Pierre le Pesant, sieur de Boisguillebert (1646-1714): The father of French political economy Boisguillebert wrote his ‘Dissertation sur la nature des richnesse de l’argent et des tributs’ in an entirely different conditions compared to Britain. He fights against the ‘blindly destructive greed for gold which possessed the court of Louis XIV, his tax farmers and the aristocracy; whereas Petty acclaims the greed for gold as a vigorous force which spurs a nation to industrial progress and to the conquest of the world market.
Boisguillebert (although he may not be aware of it) reduces the exchange value of commodities to labor time, by determining the ‘true value’ according to the correct proportion in which the labor time of the individual producers is divided between the different branches of industry, and declaring that free competition is the social process by which this correct proportion is established. But simultaneously, and in contrast with Petty, he wages a fanatical struggle against money, whose intervention, he alleges, disturbs the natural equilibrium or the harmony of the exchange of commodities and, like a fantastic Moloch, demands all physical wealth as a sacrifice.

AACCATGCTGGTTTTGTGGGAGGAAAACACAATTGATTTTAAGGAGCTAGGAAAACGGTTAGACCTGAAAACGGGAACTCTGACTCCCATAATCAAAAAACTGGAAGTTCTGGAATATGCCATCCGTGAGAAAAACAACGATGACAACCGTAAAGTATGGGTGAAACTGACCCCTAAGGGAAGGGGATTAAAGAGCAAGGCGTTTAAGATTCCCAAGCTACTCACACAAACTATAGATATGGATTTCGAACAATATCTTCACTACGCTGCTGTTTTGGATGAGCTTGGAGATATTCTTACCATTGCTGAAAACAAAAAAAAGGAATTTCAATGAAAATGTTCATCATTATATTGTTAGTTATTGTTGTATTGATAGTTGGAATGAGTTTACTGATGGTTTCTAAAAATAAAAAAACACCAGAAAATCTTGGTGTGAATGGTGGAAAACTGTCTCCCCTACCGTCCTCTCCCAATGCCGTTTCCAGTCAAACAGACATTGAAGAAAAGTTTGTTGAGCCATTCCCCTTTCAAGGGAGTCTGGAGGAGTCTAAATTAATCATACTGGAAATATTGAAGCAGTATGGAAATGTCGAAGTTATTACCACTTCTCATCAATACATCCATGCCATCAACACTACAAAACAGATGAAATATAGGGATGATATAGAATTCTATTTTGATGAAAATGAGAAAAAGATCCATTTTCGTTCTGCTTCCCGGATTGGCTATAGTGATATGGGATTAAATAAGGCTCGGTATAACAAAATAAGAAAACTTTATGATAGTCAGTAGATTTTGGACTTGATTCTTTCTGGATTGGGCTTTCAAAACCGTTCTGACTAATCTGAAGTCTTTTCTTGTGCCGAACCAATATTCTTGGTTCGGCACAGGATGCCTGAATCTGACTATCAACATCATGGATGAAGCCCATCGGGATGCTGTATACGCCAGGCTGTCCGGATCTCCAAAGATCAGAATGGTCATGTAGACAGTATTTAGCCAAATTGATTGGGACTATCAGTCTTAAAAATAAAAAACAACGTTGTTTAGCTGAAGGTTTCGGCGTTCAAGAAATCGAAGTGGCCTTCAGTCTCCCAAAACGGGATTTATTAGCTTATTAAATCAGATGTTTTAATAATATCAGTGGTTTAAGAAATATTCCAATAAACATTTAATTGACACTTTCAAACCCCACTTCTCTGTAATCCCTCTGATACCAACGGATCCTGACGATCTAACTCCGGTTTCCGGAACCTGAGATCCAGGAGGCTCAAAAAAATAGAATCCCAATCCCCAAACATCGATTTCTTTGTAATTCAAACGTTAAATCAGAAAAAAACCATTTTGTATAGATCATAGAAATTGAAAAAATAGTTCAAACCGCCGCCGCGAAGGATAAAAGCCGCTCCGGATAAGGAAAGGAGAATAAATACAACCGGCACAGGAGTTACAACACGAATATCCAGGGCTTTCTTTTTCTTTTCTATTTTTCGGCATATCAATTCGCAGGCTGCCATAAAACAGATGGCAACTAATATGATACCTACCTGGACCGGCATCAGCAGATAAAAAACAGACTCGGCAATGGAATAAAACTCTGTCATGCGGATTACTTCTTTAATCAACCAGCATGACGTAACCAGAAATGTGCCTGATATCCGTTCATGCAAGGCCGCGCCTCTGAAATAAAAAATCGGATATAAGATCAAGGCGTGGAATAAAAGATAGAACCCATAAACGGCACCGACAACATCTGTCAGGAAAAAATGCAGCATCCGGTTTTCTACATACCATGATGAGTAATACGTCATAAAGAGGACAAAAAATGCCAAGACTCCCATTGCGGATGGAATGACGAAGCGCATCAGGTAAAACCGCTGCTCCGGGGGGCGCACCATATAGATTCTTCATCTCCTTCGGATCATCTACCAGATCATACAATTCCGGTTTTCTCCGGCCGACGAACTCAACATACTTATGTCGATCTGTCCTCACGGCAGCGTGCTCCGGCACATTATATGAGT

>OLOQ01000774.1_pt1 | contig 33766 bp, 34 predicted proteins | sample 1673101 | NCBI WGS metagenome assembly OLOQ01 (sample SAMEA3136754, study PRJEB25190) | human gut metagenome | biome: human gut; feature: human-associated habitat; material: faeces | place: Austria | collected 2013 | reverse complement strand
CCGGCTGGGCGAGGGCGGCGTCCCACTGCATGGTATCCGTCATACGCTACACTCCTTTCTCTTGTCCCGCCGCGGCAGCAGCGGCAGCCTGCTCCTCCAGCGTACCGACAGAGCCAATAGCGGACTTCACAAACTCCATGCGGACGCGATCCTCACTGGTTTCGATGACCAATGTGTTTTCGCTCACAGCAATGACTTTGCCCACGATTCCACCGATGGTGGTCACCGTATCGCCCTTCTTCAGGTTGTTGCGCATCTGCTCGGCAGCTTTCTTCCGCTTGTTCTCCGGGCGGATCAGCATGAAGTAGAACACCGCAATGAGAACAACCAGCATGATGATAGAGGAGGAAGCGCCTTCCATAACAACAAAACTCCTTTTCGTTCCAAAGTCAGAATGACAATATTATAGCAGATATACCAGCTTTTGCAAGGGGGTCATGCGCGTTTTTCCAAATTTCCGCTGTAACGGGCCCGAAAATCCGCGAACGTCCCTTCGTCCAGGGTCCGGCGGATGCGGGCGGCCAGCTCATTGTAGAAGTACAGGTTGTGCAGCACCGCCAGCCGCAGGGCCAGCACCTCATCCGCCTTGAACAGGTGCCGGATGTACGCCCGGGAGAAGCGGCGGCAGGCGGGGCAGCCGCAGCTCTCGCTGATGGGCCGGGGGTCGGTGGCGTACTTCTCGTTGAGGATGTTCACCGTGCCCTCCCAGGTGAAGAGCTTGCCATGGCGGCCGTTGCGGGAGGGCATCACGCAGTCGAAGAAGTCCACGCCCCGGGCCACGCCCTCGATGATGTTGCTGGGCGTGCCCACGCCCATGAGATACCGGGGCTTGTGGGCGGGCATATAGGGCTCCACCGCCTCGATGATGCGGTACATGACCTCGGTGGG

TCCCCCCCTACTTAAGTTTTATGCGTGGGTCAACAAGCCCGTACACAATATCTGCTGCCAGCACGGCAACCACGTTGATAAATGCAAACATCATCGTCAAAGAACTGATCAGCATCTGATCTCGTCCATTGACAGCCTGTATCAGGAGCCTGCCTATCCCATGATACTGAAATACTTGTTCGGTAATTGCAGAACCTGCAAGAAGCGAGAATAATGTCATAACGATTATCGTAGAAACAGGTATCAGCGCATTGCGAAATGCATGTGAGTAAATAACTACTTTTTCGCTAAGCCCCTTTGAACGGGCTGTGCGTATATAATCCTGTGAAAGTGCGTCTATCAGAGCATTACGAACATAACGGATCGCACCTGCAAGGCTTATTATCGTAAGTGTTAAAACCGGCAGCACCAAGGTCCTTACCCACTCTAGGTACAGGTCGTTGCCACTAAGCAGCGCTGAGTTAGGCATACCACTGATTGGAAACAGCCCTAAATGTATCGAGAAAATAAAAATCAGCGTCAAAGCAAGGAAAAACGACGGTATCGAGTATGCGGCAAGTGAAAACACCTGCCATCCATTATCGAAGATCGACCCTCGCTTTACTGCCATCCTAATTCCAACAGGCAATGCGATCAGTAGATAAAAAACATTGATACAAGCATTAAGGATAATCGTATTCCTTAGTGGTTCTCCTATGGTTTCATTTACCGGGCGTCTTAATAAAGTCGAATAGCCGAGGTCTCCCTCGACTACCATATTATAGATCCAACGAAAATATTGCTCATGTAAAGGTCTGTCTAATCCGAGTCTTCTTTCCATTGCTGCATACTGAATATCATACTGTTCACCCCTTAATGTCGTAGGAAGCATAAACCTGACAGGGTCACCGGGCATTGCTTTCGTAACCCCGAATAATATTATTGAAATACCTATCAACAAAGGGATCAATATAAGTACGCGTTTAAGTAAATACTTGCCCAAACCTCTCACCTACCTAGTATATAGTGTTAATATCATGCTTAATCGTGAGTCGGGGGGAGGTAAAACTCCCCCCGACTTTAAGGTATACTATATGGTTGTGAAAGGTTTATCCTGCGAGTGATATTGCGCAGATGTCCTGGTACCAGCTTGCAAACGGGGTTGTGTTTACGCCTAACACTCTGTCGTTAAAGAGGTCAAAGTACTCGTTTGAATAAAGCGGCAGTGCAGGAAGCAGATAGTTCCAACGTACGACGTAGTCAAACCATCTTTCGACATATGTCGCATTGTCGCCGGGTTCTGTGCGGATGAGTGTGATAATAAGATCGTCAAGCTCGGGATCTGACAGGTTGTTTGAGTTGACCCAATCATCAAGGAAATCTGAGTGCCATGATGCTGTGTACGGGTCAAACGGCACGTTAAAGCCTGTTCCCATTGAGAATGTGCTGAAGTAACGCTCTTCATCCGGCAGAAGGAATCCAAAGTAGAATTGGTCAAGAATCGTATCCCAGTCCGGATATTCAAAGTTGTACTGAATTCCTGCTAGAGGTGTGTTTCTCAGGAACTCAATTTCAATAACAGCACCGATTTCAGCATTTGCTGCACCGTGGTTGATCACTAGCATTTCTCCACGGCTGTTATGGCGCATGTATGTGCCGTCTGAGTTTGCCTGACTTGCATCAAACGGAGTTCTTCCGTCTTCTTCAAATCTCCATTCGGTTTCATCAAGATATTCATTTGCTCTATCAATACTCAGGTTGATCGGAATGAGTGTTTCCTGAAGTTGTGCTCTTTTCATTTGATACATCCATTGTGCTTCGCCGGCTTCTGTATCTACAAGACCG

This difference between Boisguillebert and Petty throws into bold relief more profound fundamental differences which recur as a perpetual contrast between typically English and typically French political economy.
William Petty was just a frivolous, grasping, unprincipled adventurer, Boisguillebert, although he was one of the intendants of Louis XIV, stood up for the interests of the oppressed classes with both great intellectual force and courage.
Benjamin Franklin (1706-1790): Franklin was a man of the New World – where bourgeois relations of production was imported together with their representatives sprouted rapidly in a soil in which the superabundance of humus made up for lack of historical tradition. Among the first supporters of the labor theory of value, Franklin formulated the basic law of modern political economy in an early work written in 1729 and published in 1731 (‘A Modest Inquiry into the Nature and Necessity of a Paper Currency’).